I helped out loading the wine press at Hambledon Vineyard, the oldest commercial vineyard in England last weekend whilst the pickers were going through vineyard harvesting Chardonnay.
Hambledon was re-planted to produce English Sparkling Wine (such an awkward way of describing English Quality Fizz!) in 2005 with the three base grape varieties for Champagne: Pinot Noir, Pinot Meunier and Chardonnay and after having been re-capitalised earlier this year, will be marketing its first estate bottled fizz in 2013 after a test launch in 2012.
An additional 55,000 vines were planted during spring 2011and Hambledon will be the first English vineyard with a gravity fed winery, meaning that no pumping will be required at all in the cellar! Under the CIVC rules in Champagne you are only allowed 3 pumpings of juice, so this is a clear indication that Hambledon is serious about quality! I am already excited how Hambledon will arrange the settling tanks and the fermentation tanks in order to avoid using pumps – plans are to install a lift at the back of the winery…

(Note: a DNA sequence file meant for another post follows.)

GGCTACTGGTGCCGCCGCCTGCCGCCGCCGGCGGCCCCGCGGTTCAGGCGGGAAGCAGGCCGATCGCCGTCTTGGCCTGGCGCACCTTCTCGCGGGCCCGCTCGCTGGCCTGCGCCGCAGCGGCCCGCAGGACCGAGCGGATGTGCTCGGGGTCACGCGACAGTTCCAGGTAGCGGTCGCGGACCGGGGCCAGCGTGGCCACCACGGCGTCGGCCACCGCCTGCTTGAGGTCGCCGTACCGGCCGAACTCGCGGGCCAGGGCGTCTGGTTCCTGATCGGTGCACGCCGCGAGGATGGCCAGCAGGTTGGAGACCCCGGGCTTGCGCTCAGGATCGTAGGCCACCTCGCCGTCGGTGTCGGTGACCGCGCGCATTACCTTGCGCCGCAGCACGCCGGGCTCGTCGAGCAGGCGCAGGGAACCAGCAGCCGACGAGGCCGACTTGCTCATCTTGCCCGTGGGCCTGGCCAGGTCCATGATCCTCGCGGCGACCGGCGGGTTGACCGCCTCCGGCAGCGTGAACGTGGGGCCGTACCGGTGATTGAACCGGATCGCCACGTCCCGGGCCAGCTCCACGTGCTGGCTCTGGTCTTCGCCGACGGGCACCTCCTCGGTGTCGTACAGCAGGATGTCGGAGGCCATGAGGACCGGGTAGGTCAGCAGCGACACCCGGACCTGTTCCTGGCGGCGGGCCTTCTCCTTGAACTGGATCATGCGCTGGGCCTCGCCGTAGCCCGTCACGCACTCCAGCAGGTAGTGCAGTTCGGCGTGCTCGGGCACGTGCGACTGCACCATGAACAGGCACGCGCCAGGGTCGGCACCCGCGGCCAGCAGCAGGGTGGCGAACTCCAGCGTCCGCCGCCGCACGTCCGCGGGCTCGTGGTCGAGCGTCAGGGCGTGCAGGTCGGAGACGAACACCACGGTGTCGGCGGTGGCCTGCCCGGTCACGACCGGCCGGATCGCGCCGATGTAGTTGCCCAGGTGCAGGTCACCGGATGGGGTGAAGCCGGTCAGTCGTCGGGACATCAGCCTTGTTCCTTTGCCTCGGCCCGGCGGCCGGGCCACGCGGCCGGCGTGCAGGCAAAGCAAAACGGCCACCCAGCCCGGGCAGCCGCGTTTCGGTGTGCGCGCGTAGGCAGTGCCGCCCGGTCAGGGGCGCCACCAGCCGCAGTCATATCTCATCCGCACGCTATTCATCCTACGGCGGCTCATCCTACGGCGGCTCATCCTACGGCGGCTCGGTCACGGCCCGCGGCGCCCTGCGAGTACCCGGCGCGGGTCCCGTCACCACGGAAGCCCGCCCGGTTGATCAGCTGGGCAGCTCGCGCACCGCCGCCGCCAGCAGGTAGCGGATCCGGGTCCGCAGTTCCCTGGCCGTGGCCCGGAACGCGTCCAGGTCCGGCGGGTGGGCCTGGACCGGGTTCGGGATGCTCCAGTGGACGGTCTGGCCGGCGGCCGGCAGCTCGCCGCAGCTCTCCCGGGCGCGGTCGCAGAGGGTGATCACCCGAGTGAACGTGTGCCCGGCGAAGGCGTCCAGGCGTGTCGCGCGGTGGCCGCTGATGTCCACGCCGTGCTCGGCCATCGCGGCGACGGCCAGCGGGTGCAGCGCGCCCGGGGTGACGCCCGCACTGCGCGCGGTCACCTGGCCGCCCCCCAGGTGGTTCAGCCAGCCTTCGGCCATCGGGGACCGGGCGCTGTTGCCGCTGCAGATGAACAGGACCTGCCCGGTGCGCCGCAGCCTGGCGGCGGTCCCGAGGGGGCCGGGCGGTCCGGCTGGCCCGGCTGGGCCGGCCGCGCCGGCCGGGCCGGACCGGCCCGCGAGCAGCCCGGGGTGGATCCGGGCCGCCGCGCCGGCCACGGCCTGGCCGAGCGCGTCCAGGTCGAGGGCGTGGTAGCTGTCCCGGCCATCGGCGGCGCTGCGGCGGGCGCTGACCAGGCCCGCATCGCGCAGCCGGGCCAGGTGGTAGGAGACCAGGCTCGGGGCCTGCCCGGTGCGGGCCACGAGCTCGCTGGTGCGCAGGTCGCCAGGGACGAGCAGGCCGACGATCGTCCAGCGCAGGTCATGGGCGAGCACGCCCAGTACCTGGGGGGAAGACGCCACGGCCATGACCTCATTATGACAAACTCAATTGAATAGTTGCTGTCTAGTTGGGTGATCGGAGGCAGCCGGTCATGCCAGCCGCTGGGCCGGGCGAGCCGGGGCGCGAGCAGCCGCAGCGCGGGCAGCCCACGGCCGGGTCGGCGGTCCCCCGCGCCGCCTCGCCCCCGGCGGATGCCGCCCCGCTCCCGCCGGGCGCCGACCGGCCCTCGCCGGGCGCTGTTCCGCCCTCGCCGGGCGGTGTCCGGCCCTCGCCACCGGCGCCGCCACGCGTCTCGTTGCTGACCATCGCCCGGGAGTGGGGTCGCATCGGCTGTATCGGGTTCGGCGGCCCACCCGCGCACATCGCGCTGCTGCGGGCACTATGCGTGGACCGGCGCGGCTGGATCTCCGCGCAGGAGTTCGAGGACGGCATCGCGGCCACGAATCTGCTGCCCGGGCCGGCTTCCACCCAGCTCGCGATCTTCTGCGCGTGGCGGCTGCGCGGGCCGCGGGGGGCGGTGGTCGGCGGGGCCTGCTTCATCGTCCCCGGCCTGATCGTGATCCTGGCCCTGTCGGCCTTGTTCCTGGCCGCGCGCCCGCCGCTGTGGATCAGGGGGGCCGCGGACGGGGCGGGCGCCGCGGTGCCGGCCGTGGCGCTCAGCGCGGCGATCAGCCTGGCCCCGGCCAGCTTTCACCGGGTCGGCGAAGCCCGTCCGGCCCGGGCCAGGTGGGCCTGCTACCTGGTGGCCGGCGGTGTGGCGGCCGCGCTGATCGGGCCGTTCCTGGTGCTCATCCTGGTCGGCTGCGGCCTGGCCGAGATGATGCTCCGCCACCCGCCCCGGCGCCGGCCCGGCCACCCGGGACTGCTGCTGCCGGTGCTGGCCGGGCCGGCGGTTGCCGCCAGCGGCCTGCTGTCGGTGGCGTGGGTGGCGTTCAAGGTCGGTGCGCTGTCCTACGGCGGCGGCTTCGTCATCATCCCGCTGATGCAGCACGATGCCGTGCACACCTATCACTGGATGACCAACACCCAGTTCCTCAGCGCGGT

Hambledon’s CEO, Ian Kellett gave up his day job as highly rated Food and Beverages analyst in the City to follow his dream and pulled in the services of Hervé Jestin, the former Maitre de Chai of Duval-Leroy. Hervé is hugely experienced and is one of the foremost biodynamic and organic winemakers in Champagne. He makes Sparkling Wine as far away as Russia!
Both were very upbeat about the quality of the grapes, ‘much better than Champagne this vintage’ according to Hervé who wondered whether it ever rained in Hampshire as the last three weeks sunshine drenched the vines. The yields were lower than 2010 but this had a good effect on quality and having tasted the musts of the Pinot Meunier and Chardonnay, I can say that English wine has a lot of soul! The Pinot Noir was harvested two weeks earlier and was already getting prepared for malolactic fermentation.
I am looking forward to keep you posted on the development of Hambledon’s vineyard and its fizz in the future!
This is a follow up on my ‘Britannia Rules the Vines?’ blog entry published on 23 May 2011 http://tastingandliving.com/2011/05/23/britannia-rules-the-vines%E2%80%8F/ to prove that English vineyards truly exist!